Lupus and Fibromyalgia
Systemic lupus erythematosus, or lupus, is an autoimmune disease characterized by chronic inflammation. Autoimmune diseases occur when the body’s immune system mistakenly attacks its own cells and tissues. The resulting inflammation from lupus commonly affects the joints, skin, kidneys, blood cells, brain, heart, and lungs. Much like fibromyalgia, lupus can be extremely difficult to diagnose because its presenting symptoms are frequently similar to those of other conditions. The most characteristic symptom of lupus is a facial rash that resembles the wings of a butterfly spread across both cheeks and the bridge of the nose; however, again like fibromyalgia, no two individuals experience the same constellation of signs and symptoms – lupus is a very individualistic disease. Lupus tends to be mild and then “flare up” from time to time, during which symptoms worsen. Lupus can also completely disappear for periods of time.
Individuals symptoms of lupus vary both over time in one individual, and between individuals. In general, symptoms can include fatigue and fever; joint pain, swelling, and stiffness; facial rash as described above; skin lesions that worsen in sunlight; Reynaud’s phenomenon (finger and toe sensitivity to cold stimuli); shortness of breath; chest pain; dry eyes; and headaches, confusion, or memory loss.
As can be seen, many of these symptoms overlap with those of fibromyalgia, a phenomenon that can complicate the diagnostic process for lupus (which is already hindered by the fact that no single diagnostic test specific for lupus exists – or for Fibromyalgia!). As a result, patients may be mis-diagnosed as having one disease or the other, or patients may be diagnosed with both conditions, either correctly or in error. Normally, a combination of blood and urine tests, a history of symptoms, and a detailed physical examination can result in a diagnosis of lupus. The following laboratory tests may be of use:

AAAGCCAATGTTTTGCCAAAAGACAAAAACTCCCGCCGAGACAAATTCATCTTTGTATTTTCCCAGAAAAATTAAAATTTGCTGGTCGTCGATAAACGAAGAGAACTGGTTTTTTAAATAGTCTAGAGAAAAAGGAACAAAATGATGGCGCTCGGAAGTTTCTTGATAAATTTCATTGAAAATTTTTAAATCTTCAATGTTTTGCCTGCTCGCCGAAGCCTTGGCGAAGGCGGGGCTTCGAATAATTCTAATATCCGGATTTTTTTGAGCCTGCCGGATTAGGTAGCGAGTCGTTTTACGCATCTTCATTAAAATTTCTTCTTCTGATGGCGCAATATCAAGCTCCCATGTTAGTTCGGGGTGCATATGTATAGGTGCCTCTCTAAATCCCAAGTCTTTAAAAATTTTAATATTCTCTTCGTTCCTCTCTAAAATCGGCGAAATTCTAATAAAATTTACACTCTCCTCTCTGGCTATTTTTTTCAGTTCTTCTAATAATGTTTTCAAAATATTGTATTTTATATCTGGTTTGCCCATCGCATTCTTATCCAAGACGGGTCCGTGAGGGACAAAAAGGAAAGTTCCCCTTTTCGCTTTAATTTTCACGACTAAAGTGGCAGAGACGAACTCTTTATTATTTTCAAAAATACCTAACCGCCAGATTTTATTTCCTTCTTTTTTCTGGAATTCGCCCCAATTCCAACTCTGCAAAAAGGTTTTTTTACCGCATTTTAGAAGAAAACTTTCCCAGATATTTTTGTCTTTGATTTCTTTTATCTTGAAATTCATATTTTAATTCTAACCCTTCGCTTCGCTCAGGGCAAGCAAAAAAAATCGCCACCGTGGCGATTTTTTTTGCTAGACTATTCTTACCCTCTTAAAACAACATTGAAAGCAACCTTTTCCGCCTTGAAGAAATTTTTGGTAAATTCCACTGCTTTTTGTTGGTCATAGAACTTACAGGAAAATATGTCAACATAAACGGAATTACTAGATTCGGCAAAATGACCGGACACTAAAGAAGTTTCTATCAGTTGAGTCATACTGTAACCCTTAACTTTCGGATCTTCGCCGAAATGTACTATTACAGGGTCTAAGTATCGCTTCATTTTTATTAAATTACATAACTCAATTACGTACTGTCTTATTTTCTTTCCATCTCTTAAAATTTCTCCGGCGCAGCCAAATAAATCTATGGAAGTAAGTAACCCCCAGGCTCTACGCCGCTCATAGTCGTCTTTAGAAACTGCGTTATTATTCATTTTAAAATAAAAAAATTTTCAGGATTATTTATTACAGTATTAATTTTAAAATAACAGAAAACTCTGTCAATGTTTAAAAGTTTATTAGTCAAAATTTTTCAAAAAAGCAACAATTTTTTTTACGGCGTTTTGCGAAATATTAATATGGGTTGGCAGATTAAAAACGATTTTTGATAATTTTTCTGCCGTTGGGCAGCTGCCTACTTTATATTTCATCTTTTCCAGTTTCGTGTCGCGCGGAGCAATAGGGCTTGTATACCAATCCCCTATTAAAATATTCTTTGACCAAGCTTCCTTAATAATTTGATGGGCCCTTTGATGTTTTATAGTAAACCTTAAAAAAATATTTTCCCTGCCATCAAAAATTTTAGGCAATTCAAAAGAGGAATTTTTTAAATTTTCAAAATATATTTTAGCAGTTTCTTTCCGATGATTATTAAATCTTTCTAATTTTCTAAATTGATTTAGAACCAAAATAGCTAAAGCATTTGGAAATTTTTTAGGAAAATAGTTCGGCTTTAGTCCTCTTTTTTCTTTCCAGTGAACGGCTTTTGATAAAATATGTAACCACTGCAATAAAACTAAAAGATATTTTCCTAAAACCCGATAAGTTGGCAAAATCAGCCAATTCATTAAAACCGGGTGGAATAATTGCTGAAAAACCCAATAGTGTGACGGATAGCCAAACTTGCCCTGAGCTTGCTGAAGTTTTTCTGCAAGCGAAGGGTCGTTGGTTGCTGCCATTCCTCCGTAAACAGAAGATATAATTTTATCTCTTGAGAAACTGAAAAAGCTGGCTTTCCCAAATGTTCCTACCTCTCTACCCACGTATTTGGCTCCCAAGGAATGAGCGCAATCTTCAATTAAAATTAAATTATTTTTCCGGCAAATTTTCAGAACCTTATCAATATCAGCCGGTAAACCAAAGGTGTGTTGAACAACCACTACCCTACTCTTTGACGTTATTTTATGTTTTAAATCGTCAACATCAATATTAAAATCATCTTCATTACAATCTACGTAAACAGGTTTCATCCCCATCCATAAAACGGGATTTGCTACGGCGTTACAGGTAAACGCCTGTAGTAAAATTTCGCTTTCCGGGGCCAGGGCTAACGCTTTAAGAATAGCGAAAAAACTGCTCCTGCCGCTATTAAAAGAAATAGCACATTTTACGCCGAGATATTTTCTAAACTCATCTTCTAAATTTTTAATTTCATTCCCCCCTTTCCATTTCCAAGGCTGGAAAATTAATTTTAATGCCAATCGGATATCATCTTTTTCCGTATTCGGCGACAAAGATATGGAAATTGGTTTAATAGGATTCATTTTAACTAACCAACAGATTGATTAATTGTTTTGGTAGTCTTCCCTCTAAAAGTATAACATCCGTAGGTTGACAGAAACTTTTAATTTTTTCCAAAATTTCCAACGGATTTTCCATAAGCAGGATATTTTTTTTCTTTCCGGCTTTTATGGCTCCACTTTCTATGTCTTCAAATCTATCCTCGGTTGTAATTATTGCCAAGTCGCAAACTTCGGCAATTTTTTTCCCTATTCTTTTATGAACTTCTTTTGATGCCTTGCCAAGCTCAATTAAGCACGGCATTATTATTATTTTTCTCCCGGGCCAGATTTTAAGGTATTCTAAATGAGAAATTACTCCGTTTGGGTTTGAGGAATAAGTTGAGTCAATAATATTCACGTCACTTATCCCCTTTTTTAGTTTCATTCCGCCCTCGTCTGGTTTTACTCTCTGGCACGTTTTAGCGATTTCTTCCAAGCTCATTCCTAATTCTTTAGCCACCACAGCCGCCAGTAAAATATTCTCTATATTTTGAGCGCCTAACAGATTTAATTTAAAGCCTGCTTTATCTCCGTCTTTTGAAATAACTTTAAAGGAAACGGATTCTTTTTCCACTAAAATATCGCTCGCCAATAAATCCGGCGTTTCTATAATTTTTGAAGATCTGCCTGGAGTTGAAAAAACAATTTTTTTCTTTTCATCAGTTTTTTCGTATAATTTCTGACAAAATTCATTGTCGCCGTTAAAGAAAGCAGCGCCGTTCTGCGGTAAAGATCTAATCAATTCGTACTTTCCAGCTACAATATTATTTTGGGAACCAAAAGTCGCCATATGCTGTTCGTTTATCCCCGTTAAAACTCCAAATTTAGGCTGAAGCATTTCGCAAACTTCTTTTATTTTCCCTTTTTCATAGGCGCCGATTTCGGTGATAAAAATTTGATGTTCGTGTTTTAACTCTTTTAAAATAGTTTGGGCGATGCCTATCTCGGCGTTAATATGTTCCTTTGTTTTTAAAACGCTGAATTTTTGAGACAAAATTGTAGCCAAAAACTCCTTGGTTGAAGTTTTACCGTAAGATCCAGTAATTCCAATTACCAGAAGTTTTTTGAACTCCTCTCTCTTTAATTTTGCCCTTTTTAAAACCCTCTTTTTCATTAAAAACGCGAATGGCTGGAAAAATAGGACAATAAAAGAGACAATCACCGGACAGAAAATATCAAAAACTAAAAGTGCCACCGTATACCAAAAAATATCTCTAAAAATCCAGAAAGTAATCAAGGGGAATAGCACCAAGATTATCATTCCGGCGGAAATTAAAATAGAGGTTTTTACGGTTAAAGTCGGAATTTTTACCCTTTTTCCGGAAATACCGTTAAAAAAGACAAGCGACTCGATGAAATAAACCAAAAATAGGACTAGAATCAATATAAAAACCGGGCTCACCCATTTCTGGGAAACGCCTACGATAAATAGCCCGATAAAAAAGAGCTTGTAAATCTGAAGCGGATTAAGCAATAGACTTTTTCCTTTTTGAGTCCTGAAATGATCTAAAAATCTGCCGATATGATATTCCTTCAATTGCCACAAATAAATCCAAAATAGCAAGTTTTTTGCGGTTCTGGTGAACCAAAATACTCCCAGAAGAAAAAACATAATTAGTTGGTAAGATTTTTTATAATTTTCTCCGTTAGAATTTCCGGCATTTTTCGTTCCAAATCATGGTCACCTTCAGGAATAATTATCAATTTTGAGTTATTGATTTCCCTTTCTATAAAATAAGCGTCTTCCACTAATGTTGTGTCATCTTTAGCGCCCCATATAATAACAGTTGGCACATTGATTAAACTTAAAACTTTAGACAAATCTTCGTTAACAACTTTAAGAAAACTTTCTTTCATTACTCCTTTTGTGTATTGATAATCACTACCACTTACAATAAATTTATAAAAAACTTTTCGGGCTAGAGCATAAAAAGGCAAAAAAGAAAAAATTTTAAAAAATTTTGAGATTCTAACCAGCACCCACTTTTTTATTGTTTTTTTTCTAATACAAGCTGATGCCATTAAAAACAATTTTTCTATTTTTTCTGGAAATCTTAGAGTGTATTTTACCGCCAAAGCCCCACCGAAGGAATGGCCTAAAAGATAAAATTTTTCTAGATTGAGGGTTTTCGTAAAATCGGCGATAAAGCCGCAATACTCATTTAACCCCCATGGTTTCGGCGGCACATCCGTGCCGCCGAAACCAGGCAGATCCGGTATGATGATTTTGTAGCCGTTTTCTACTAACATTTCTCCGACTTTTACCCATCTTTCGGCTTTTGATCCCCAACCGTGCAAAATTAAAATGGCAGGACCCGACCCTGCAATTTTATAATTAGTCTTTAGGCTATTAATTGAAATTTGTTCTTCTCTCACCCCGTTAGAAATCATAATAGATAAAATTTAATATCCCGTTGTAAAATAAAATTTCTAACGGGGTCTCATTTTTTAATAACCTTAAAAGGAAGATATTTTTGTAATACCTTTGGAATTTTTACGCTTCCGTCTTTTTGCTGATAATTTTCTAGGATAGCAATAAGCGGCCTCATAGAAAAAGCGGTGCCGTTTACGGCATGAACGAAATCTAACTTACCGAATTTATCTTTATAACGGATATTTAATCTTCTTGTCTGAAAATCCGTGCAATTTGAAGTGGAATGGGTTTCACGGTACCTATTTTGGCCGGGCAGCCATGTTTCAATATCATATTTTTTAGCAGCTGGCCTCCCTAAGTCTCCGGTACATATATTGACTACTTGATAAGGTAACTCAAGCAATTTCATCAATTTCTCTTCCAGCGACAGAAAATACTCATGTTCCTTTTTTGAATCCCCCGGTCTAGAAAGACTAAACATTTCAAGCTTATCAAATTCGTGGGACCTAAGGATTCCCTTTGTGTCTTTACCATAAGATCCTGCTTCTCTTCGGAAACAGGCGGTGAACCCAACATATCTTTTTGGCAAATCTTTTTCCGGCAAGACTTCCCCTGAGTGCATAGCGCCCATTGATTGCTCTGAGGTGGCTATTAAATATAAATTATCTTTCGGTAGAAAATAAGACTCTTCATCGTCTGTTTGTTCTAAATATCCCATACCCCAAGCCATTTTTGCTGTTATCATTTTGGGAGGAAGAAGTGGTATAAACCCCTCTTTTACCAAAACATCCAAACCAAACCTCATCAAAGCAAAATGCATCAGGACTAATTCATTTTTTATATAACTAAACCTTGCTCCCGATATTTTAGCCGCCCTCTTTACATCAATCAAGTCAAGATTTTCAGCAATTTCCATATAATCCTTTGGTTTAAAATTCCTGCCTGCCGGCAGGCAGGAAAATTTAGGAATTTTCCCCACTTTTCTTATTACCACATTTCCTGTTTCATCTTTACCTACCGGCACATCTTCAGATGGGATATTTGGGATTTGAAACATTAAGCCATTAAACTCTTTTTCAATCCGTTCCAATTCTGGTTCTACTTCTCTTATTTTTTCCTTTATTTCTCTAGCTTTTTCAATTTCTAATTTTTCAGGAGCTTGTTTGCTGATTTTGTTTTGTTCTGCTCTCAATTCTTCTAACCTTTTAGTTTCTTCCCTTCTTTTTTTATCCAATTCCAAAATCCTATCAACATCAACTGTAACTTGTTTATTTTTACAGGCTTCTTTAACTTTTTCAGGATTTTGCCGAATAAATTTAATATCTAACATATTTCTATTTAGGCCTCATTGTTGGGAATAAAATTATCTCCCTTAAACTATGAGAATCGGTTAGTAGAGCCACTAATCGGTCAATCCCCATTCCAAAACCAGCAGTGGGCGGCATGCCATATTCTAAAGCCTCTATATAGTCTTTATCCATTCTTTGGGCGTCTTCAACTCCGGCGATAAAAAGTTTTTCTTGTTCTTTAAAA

- A complete blood count is a blood test that measures the numbers of red and white blood cells, platelets, and hemoglobin (a protein found in red blood cells) in the blood. Anemia, as well as low white blood cell and platelet counts, is common in patients with lupus.
- A blood test known as the erythrocyte sedimentation rate, or ESR, can help determine if an inflammatory condition, such as lupus, is present in the body; however, it cannot specifically determine the presence of lupus.
- Blood and urine tests to evaluate kidney and liver functioning, which can both be impaired by lupus, may also be useful.
- Antinuclear antibody (ANA) test: If this blood test detects the presence of these antibodies, it indicates that the body’s immune system is stimulated. Although not specific to lupus, a positive ANA test can lead doctors to order more specific types of antibody tests.
Lupus and Fibromyalgia
Fibromyalgia and lupus commonly co-exist in the same patient (Staud, 2006; Buskila et al., 2003). Fibromyalgia does not appear to be a risk factor for lupus but rather the opposite – having a diagnosis of lupus increases the likelihood of having concurrent fibromyalgia (Staud, 2006). While some studies have noted a lower prevalence of fibromyalgia (ranging from 5% to 9.5%) among lupus patients of various ethnic backgrounds, the majority of studies have found prevalence rates ranging from the mid-teens to 20th percentiles (Morand et al., 1994; Gladman et al., 1997), and upwards of 47% in other studies (Staud, 2006). In a 2012 review by M.B. Yunus, the authors found that among patients with lupus, 16.2% also had a diagnosis of fibromyalgia (Yunus, 2012). A 2009 study by Wolfe and colleagues evaluated 23,321 patients with various rheumatic diseases. Of the 834 patients who had physician-diagnosed lupus, 22.1% also had a diagnosis of fibromyalgia (Wolfe et al., 2009).